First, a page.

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Medicine Man

by  Leonard Marks, MD

 Of course the medicine man does not live in the village.  His area is a couple of miles downriver where it is quieter permitting him to meditate.  He lives in a thatched roofed hut (approx 18’ X 40’) with partial walls, electricity or plumbing.  It is made out of natural materials. The Amazon basin supplies their needs.  As we left, one of his sons brought in a garroted caymen which would supply the family’s dinner.  Part of the Kapawi experience is an hour or so with an Achuar elder and in our case our guide opted for the wizened medicine man.The village of Kapawi is about 150 miles Southeast of Quito, Ecuador in the heart of the Amazon basin.  There are no roads.  It is reached by either by plane on a red-dirt runway or by boat, usually a long upriver trip from Peru.  As we left the runway to go to the canoes which would take us to the Kapawi lodge ( we had a 3/8 mile hike through the village.  Lo and behold, in the center of the village was a huge clear dirt area with soccer goals made out of small tree trunks at each end.  Forget the nets and lines – there weren’t any; yet there was soccer.  Who knows the exact measurements of the goals but who cares.  There were goals.  Regretfully I never watched a game.

In the morning of the second day our group took a hike through the rainforest, seeing the huge kapok trees, tasting lemon ants, observing parrots and birds in their habitat and getting a feel for the ecological balance in this vast area.  Following lunch we took the canoe about 20 minutes down river for our meeting with natives to get an insight into their culture and to share knowledge and ideas.  We were fortunate in being able to visit the medicine man.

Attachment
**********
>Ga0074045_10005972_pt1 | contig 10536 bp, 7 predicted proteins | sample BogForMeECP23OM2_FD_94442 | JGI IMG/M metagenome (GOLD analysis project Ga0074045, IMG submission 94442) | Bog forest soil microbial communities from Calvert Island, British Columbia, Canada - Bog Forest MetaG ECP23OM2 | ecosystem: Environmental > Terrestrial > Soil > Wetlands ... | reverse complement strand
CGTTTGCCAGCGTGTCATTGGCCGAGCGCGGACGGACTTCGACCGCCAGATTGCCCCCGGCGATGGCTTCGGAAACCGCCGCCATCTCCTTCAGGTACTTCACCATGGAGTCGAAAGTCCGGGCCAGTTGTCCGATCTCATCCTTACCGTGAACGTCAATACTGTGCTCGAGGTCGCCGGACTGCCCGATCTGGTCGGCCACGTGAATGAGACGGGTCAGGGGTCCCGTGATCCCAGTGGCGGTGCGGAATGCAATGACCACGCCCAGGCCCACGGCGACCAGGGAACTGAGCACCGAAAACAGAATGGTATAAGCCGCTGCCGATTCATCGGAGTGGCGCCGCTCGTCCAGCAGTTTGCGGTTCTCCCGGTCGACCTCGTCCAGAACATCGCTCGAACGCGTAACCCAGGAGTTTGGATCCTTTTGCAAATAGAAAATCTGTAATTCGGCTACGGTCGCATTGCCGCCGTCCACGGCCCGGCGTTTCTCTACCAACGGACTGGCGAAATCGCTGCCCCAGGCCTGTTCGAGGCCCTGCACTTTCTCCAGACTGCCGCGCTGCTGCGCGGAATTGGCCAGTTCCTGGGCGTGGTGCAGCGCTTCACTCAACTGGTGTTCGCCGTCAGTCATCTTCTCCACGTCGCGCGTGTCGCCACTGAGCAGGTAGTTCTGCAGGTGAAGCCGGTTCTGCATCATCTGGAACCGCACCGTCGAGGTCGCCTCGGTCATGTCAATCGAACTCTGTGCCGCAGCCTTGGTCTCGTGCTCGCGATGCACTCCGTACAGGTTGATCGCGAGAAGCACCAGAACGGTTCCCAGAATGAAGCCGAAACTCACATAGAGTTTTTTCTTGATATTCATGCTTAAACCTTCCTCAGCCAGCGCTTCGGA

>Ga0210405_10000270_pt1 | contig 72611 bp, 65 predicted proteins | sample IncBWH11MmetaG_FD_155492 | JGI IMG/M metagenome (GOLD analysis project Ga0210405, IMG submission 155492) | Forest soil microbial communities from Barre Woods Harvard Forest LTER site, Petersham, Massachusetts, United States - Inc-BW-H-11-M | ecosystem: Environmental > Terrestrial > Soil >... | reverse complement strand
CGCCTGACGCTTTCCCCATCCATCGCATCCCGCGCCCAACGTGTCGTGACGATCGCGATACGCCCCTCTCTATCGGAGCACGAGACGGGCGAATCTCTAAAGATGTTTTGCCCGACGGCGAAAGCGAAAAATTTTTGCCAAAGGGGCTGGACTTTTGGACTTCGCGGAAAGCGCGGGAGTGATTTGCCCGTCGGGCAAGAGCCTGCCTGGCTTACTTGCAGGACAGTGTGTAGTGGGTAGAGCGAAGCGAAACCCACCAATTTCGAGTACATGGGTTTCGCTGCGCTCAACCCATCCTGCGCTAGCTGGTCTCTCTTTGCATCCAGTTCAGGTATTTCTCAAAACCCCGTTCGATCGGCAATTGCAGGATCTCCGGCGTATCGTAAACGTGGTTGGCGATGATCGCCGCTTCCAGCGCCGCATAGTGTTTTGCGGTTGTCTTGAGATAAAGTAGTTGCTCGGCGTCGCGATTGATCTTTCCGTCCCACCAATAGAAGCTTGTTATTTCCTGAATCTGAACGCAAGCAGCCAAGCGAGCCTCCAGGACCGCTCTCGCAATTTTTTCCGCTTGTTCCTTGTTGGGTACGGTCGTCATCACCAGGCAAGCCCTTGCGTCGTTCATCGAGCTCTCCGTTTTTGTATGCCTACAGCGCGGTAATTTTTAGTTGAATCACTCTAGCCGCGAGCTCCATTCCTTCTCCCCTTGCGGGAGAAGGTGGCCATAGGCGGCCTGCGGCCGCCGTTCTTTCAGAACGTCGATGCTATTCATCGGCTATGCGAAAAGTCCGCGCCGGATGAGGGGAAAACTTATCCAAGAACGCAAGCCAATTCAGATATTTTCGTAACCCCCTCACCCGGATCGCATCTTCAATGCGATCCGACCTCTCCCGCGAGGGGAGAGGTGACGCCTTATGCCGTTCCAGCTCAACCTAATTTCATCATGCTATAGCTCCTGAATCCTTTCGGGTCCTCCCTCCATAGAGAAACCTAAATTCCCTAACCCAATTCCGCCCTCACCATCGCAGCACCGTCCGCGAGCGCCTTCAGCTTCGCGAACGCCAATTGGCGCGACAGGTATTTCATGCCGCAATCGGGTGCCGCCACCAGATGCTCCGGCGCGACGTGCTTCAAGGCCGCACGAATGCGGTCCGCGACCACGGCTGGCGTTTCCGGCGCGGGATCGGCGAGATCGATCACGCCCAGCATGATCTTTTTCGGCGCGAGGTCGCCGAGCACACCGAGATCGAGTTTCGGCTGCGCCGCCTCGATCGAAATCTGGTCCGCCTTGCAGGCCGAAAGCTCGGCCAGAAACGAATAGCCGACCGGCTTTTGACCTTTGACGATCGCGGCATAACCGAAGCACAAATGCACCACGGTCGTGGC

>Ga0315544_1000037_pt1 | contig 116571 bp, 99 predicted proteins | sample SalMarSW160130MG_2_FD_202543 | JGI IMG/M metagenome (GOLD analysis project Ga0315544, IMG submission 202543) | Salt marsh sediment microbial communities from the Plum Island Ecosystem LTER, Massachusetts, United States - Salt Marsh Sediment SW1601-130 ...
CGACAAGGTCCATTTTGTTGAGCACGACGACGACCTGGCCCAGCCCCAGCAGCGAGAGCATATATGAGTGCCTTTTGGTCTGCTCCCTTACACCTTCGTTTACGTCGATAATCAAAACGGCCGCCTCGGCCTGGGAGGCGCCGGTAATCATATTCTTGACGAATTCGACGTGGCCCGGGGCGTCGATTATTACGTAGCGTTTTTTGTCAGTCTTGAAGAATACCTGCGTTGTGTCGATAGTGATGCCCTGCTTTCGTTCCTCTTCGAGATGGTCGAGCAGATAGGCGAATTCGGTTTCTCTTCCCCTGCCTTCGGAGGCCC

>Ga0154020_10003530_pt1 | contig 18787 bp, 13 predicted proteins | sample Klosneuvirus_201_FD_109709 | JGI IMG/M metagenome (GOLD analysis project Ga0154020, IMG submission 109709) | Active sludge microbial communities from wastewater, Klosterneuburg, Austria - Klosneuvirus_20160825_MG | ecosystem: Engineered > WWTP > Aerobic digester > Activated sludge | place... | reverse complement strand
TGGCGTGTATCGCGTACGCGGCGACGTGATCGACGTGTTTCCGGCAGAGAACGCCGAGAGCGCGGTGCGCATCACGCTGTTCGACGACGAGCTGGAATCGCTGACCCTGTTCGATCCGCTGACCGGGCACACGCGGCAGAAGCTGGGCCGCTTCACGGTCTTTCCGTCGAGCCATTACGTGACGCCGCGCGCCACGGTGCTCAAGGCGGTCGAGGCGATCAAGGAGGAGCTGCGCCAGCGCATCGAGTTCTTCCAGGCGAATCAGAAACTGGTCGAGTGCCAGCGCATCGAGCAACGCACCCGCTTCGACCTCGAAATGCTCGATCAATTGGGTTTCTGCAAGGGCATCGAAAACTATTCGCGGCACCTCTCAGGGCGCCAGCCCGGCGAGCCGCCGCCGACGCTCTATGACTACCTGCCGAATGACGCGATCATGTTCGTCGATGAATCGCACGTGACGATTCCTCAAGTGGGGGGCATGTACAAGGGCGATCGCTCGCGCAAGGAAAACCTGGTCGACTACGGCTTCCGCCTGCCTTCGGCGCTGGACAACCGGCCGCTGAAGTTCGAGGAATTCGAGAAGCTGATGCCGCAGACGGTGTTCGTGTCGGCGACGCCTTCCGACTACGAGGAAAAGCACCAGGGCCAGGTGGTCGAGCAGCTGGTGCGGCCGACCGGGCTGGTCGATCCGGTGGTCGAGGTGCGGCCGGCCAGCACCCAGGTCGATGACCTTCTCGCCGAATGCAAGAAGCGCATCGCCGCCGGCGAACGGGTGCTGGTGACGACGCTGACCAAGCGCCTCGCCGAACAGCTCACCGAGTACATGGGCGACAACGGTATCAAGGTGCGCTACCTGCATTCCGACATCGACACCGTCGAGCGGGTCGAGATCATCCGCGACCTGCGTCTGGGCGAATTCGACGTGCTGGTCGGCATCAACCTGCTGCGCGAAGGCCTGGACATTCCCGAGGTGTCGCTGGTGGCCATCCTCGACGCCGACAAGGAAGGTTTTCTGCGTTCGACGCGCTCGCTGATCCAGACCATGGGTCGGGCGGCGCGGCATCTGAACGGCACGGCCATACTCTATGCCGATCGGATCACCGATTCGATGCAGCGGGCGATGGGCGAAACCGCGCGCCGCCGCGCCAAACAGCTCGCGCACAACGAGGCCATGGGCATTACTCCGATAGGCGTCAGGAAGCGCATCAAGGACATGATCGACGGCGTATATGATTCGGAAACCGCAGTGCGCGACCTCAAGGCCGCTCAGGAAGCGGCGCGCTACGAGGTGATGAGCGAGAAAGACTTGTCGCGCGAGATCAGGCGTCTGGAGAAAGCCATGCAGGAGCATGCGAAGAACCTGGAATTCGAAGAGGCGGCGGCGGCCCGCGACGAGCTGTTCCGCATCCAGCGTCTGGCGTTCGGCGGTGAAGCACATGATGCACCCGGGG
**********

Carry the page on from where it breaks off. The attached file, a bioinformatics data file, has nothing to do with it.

The medicine man spoke only his native language, that of the Achuar people.  His words were translated into Spanish by an Achuar guide which was then translated into English by a guide from the lodge.  When we spoke, the rotation was reversed.  During this time we drank their version of “beer” made by the women of the village chewing roots, spitting them into a bowl, adding water and fermenting.  It wasn’t bad.  After introducing ourselves, we were to state what professions/jobs we had in our country.  While the medicine man was more interested in my being a Pediatrician, he had this to say about my being a soccer coach:

MM:  What is a soccer coach?

I explained what one is.

MM:  Why do you need one?

I explained how we had teams that played other teams and how it was arranged in leagues and discussed the duties of a coach – how we taught and guided the players/team.

 MMWhy can’t you just let the children play?

He really had no idea of why it was necessary to teach kids the game.  I should add that while we were talking the Medicine Man’s 5 year old grandson was kicking a soccer ball with his nine year old daughter.  They were playing 1 v 1 with no goals and laughing.

Soccer, indeed, is a universal sport.  There is beauty in its simplicity.  I don’t think the Medicine Man every fully understood why we need coaches.  I wonder who is more civilized.

Note on, I believe, the first shot of the Soccer Field that there are actually two fields – the main one and a smaller one withsmaller goals.  I could not confirm that the smaller one was used forkids.  I do know that Kapawi has the Achuar school at which all/most ofthe Achuar youth attend.  They live in shelters with actual walls whichare more sophisticated than the medicine man’s.  As mentioned:  There isno electricity and no plumbing.  The main mode of transportation to theoutside is via airplane and a good number of the Indians have never beenout of their village area.  It is a totally different existence.

Dr. Leonard Marks

Dr. Leonard Marks is a specialist in Pediatrics and a Fellow at the American Academy of Pediatrics - Sutter North Medical Foundation. He coached the Marysville High School Varsity Soccer team for 21 seasons and was named the Sacramento-San Joaquin Section Model Coach of the Year in 2010.